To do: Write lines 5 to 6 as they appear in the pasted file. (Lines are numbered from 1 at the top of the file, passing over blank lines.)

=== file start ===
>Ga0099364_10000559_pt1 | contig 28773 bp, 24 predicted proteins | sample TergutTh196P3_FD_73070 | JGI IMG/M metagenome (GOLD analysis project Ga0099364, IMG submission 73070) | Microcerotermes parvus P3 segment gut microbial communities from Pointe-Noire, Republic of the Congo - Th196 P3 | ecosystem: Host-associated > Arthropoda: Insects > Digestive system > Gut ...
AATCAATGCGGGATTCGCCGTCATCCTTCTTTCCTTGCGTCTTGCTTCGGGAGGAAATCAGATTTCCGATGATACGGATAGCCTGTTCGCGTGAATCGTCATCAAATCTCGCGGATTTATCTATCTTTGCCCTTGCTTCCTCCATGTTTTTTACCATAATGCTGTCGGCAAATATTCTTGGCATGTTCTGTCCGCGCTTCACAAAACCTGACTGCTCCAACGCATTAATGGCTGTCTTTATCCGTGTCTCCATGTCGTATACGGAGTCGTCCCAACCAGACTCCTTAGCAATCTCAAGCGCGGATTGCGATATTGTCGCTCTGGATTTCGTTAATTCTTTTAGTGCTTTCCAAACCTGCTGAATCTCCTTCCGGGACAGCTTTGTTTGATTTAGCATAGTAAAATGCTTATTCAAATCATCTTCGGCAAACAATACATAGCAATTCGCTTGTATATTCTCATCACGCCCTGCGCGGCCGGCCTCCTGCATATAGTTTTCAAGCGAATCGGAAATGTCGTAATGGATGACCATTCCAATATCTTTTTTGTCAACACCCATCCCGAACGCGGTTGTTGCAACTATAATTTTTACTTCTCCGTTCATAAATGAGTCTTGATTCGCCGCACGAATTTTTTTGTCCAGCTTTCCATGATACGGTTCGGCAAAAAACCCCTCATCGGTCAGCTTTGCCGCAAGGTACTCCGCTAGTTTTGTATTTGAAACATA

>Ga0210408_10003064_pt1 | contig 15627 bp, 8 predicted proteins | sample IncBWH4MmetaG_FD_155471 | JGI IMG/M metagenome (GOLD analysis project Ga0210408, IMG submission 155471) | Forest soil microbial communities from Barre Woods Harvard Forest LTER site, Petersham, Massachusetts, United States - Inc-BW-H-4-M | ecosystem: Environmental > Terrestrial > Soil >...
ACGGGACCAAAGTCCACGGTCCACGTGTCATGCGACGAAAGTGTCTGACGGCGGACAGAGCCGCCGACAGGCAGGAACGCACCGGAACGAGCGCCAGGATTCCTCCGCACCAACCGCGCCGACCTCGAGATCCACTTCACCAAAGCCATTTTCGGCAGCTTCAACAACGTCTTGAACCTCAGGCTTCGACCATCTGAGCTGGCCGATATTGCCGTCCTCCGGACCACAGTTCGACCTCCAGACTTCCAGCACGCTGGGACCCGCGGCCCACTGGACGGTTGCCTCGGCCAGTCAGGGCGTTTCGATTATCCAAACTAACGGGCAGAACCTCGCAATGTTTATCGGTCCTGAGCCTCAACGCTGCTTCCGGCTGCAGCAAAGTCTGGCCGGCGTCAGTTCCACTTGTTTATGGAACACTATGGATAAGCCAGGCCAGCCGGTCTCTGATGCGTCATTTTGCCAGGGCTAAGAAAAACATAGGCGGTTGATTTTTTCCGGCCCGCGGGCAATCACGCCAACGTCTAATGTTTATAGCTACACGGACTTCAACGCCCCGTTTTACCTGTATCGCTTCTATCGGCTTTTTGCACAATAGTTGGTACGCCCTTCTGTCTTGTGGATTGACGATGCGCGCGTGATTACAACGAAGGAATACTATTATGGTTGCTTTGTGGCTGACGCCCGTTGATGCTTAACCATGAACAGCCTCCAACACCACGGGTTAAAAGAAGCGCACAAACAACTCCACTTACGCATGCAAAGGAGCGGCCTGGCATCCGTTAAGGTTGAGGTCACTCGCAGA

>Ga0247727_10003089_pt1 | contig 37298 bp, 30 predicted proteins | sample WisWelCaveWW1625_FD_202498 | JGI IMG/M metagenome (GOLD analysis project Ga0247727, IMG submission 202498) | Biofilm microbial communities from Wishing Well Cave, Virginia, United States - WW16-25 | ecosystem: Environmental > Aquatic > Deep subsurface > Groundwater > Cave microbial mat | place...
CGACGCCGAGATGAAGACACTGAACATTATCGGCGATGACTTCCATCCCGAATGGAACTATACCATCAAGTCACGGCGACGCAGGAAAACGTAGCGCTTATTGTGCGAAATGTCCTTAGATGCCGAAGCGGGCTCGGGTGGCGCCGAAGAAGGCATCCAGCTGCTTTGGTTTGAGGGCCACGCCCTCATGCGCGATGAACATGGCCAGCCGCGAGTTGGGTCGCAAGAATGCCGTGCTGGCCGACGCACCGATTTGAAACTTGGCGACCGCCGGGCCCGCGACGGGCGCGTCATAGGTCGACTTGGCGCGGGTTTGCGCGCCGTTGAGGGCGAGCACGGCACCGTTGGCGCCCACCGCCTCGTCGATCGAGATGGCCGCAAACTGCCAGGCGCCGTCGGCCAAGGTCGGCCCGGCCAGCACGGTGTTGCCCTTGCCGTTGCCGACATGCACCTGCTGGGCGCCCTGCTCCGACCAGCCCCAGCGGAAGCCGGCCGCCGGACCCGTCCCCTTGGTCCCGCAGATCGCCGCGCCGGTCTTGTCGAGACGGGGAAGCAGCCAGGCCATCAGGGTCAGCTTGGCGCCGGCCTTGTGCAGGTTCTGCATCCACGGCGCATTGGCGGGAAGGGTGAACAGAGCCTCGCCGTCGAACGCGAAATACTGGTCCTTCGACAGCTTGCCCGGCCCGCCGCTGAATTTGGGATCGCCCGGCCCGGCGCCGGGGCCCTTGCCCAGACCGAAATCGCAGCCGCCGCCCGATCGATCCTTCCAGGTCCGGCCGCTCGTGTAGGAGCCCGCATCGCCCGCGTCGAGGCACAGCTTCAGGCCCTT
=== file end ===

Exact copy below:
>Ga0247727_10003089_pt1 | contig 37298 bp, 30 predicted proteins | sample WisWelCaveWW1625_FD_202498 | JGI IMG/M metagenome (GOLD analysis project Ga0247727, IMG submission 202498) | Biofilm microbial communities from Wishing Well Cave, Virginia, United States - WW16-25 | ecosystem: Environmental > Aquatic > Deep subsurface > Groundwater > Cave microbial mat | place...
CGACGCCGAGATGAAGACACTGAACATTATCGGCGATGACTTCCATCCCGAATGGAACTATACCATCAAGTCACGGCGACGCAGGAAAACGTAGCGCTTATTGTGCGAAATGTCCTTAGATGCCGAAGCGGGCTCGGGTGGCGCCGAAGAAGGCATCCAGCTGCTTTGGTTTGAGGGCCACGCCCTCATGCGCGATGAACATGGCCAGCCGCGAGTTGGGTCGCAAGAATGCCGTGCTGGCCGACGCACCGATTTGAAACTTGGCGACCGCCGGGCCCGCGACGGGCGCGTCATAGGTCGACTTGGCGCGGGTTTGCGCGCCGTTGAGGGCGAGCACGGCACCGTTGGCGCCCACCGCCTCGTCGATCGAGATGGCCGCAAACTGCCAGGCGCCGTCGGCCAAGGTCGGCCCGGCCAGCACGGTGTTGCCCTTGCCGTTGCCGACATGCACCTGCTGGGCGCCCTGCTCCGACCAGCCCCAGCGGAAGCCGGCCGCCGGACCCGTCCCCTTGGTCCCGCAGATCGCCGCGCCGGTCTTGTCGAGACGGGGAAGCAGCCAGGCCATCAGGGTCAGCTTGGCGCCGGCCTTGTGCAGGTTCTGCATCCACGGCGCATTGGCGGGAAGGGTGAACAGAGCCTCGCCGTCGAACGCGAAATACTGGTCCTTCGACAGCTTGCCCGGCCCGCCGCTGAATTTGGGATCGCCCGGCCCGGCGCCGGGGCCCTTGCCCAGACCGAAATCGCAGCCGCCGCCCGATCGATCCTTCCAGGTCCGGCCGCTCGTGTAGGAGCCCGCATCGCCCGCGTCGAGGCACAGCTTCAGGCCCTT